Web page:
A seldom used but sometimes useful method of enumerating hosts in a target network is the use of incrementatal zone transfers.
Lets say that target system personnel have foolishly decided to prevent DNS Zone transfers by blocking TCP port 53 instead of configuring a list of servers allowed to do zone transfers on the DNS. Everyone knows that zone transfers occur over TCP port 53 and queries occur over UDP port 53. So blocking TCP port 53 should block zone transfers right? Wrong.
Well first of all, if the targets zone file is less than 512 bytes you can transfer it over UDP using DIG with the +notcp option. (Note: dig on my Mac does a TCP transfer regardless of whether or not I specify +notcp. Dig on BT5 works fine.)
[email protected]:~# dig @ns2.targetnameserver.tgt targetdomain.tgt axfr +notcp
If the zone file is larger than 512 bytes the DNS server will only transfer the data over TCP. You may still be able to obtain part of the DNZ zone using an incremental DNS transfer. An incremental DNZ zone transfer will transfer all of the records since a given update “serial number”. To get part of a zone file we will need to know what the current DNS serial number is. If the last incremental zone transfer was less than 512 bytes then we might be able to retrieve that data. Then we can decrement our serial number getting more and more zone data until we exceed the 512 byte limit. So the first thing you need is the serial number that the DNS server is currently on. You can get that information by querying the SOA record for the domain.
# dig @ns2.targetDNSserver.tgt targetDomain.tgt SOA
; <<>> DiG 9.7.0-P1 <<>> @ns1.targetDNSserver.tgt targetDomain.tgt SOA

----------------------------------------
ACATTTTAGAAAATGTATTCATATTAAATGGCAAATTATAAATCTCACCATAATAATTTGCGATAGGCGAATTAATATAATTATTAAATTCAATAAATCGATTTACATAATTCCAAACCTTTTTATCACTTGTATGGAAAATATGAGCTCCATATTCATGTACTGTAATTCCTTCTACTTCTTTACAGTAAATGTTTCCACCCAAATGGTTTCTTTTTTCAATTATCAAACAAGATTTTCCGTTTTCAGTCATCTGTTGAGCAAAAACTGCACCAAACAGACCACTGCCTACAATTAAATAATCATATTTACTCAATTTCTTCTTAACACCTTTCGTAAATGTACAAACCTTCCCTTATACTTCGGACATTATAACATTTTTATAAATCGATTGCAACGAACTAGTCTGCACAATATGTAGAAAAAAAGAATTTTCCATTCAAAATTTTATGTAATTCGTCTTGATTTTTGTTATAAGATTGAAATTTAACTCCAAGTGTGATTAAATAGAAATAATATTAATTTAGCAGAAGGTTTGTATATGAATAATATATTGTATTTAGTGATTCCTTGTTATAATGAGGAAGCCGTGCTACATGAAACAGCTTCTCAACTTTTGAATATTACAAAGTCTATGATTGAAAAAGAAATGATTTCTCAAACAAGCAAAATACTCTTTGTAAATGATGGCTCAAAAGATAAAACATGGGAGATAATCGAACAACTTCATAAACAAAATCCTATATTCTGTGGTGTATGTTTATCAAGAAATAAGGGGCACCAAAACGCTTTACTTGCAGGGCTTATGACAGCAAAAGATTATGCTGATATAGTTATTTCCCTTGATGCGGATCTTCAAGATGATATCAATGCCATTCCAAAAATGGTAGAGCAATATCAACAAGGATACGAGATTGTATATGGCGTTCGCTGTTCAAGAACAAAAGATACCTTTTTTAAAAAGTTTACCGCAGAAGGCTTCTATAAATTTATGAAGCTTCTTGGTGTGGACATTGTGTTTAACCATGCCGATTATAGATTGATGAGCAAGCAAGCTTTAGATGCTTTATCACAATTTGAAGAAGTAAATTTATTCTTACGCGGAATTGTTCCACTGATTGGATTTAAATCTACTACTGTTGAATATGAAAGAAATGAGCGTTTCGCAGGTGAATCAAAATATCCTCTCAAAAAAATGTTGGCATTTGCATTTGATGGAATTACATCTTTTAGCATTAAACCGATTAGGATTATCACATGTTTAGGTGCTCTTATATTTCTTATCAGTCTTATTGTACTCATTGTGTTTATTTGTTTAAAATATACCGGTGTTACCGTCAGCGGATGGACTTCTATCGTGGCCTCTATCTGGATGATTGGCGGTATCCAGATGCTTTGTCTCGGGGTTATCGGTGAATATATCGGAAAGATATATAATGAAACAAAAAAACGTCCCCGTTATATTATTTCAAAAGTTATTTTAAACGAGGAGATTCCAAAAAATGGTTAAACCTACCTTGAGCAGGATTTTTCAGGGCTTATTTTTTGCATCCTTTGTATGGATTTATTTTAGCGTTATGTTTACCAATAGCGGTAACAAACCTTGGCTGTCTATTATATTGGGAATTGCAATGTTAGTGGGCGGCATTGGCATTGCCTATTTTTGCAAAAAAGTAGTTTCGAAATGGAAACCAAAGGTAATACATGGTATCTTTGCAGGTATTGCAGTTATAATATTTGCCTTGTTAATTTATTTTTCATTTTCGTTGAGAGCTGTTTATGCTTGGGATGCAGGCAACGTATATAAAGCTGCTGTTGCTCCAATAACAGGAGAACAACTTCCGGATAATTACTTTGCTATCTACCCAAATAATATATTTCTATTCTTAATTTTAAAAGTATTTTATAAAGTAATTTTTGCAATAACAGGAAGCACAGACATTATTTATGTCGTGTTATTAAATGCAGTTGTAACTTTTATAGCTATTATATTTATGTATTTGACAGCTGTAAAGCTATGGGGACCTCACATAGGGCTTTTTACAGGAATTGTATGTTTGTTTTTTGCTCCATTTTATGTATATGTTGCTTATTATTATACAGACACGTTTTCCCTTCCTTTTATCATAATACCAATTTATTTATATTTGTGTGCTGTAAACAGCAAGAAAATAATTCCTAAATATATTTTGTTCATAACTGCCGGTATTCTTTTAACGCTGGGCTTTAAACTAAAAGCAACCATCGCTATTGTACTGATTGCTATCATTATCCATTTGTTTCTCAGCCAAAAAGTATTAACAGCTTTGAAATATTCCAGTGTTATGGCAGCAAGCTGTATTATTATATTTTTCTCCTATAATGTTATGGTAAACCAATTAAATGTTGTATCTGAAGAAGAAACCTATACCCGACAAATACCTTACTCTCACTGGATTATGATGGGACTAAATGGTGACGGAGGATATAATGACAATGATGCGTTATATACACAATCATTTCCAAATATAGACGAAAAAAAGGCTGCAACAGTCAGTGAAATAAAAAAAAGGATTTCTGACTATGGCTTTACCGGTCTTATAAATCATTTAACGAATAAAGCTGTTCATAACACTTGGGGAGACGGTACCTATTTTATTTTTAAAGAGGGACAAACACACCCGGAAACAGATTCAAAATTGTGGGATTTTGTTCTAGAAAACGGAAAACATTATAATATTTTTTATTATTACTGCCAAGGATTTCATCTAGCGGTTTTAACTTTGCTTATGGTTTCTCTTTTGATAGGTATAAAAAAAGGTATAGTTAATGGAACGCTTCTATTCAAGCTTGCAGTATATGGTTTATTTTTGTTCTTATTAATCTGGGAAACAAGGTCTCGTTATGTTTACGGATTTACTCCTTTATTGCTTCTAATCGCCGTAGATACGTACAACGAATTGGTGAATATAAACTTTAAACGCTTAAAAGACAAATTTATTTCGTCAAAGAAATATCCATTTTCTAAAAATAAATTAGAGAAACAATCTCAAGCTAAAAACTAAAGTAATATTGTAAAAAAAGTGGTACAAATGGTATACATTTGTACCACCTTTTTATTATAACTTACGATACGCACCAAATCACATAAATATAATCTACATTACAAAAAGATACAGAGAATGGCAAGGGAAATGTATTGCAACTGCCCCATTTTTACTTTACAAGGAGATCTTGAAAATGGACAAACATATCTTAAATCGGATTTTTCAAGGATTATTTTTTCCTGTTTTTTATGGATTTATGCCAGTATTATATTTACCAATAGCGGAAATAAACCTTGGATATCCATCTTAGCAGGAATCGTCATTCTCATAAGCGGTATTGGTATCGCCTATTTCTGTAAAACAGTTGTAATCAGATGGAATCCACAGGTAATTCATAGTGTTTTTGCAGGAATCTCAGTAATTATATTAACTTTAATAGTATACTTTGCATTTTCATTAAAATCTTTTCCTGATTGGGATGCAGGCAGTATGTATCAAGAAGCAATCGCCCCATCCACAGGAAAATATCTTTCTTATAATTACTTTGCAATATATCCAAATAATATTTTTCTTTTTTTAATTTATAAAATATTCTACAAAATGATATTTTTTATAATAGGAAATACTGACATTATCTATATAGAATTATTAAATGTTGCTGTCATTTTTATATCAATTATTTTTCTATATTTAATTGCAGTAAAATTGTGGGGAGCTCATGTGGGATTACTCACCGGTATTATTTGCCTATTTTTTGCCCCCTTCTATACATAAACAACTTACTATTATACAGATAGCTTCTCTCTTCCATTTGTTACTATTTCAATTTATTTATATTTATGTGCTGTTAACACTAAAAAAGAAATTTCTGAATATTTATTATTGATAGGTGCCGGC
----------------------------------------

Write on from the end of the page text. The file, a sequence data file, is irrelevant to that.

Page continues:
; (1 server found)
;; global options: +cmd
;; Got answer:
;; ->>HEADER<<- opcode: QUERY, status: NOERROR, id: 57117 ;; flags: qr aa rd; QUERY: 1, ANSWER: 1, AUTHORITY: 2, ADDITIONAL: 0 ;; WARNING: recursion requested but not available ;; QUESTION SECTION: ;targetDomain.tgt.INSOA ;; ANSWER SECTION: targetDomain.tgt.86400INSOAns1.targetDNSserver.tgt. 2010122201 86400 7200 2592000 86400

The first number after the name of the DNS server (in bold above) is the serial number of the last transfer. Cool. Lets use it to do an incremental zone transfer.
# dig @ns1.targetDNSserver.tgt targetDomain.tgt ixfr=2010122201 +notcp
; <<>> DiG 9.7.0-P1 <<>> @ns1.targetDNSServer.tgt targetDomain.tgt ixfr=2010122201 +notcp
; (1 server found)
;; global options: +cmd
targetDomain.tgt.86400INSOAns1.targetDNSserver.tgt. 2010122201 86400 7200 2592000 86400
targetDomain.tgt.86400INSOAns1.targetDNSserver.tgt. 2010122201 86400 7200 2592000 86400
;; Query time: 40 msec
;; WHEN: Wed Oct 19 21:14:41 2011
;; MSG SIZE rcvd: 458

Now decrement the serial number and try it again for the last two incremental zone transfers. Then decrement it again for the last 3. Lather, rinse, repeat until the number of records inside the incremental files exceeds 512 bytes. Even if the organization has taken no precautions to block full zone file transfers there may still be useful data inside the incremental zone file transfers. Changes and deletions from zone files can provide information about other software on targets. For example if the target organization decommissioned an old web server but left it in the DMZ to continue to act as an SSH server. The name change of that host might be the clue that we need to abuse the old web services that are still installed on that host.
By default dig will try to use TCP for all AXFR and IXFR operations, but the +notcp option forces it to use UDP if the version of dig you are running supports it.
After pillaging your targets DNS records be sure to list the way they ATTEMPTED to control DNS zone transfers as a finding. Instead of blocking TCP port 53 they should only allow zone transfers to occur with their designated primary, secondary and tertiary DNZ servers.
Tweets – @markbaggett
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